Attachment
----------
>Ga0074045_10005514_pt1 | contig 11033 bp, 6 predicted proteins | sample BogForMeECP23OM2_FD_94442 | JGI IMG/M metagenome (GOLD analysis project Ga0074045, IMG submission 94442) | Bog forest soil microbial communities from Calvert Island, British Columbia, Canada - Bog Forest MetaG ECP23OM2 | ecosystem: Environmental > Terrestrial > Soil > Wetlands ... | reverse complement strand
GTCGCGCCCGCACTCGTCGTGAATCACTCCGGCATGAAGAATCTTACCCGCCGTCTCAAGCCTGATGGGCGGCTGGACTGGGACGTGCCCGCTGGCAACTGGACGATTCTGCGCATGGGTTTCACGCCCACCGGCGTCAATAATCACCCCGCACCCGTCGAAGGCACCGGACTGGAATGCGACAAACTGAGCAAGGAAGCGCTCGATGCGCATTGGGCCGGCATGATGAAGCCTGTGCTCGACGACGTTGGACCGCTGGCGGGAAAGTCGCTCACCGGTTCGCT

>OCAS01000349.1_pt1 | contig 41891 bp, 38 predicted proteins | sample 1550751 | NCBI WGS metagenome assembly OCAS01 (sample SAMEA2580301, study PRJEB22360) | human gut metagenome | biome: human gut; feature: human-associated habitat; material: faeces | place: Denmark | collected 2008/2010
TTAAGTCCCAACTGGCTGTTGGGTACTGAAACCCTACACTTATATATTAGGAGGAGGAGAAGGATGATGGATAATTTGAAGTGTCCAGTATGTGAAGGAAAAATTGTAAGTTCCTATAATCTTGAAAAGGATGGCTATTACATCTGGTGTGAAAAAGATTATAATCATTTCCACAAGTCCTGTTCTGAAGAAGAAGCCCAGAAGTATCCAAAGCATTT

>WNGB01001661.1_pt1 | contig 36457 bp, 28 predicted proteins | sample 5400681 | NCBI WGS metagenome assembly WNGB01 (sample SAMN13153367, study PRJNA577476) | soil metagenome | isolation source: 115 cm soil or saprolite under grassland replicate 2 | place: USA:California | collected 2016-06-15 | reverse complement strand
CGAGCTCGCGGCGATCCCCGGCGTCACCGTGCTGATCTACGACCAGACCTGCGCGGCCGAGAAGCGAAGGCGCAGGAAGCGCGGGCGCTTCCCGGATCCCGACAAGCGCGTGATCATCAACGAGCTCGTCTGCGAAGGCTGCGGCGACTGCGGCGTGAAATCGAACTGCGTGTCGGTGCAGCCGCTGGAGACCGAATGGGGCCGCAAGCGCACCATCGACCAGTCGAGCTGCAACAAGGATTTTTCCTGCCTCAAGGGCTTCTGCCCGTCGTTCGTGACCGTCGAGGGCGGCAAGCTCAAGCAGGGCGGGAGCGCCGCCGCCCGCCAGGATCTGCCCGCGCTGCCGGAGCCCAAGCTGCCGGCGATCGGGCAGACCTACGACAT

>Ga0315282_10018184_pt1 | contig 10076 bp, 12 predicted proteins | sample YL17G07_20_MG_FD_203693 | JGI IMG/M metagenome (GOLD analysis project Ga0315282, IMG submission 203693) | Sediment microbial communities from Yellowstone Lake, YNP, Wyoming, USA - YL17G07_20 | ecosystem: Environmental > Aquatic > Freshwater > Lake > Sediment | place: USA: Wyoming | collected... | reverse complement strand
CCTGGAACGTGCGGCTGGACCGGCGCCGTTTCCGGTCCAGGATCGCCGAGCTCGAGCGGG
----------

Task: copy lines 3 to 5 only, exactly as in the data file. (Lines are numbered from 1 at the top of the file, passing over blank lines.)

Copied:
>OCAS01000349.1_pt1 | contig 41891 bp, 38 predicted proteins | sample 1550751 | NCBI WGS metagenome assembly OCAS01 (sample SAMEA2580301, study PRJEB22360) | human gut metagenome | biome: human gut; feature: human-associated habitat; material: faeces | place: Denmark | collected 2008/2010
TTAAGTCCCAACTGGCTGTTGGGTACTGAAACCCTACACTTATATATTAGGAGGAGGAGAAGGATGATGGATAATTTGAAGTGTCCAGTATGTGAAGGAAAAATTGTAAGTTCCTATAATCTTGAAAAGGATGGCTATTACATCTGGTGTGAAAAAGATTATAATCATTTCCACAAGTCCTGTTCTGAAGAAGAAGCCCAGAAGTATCCAAAGCATTT

>WNGB01001661.1_pt1 | contig 36457 bp, 28 predicted proteins | sample 5400681 | NCBI WGS metagenome assembly WNGB01 (sample SAMN13153367, study PRJNA577476) | soil metagenome | isolation source: 115 cm soil or saprolite under grassland replicate 2 | place: USA:California | collected 2016-06-15 | reverse complement strand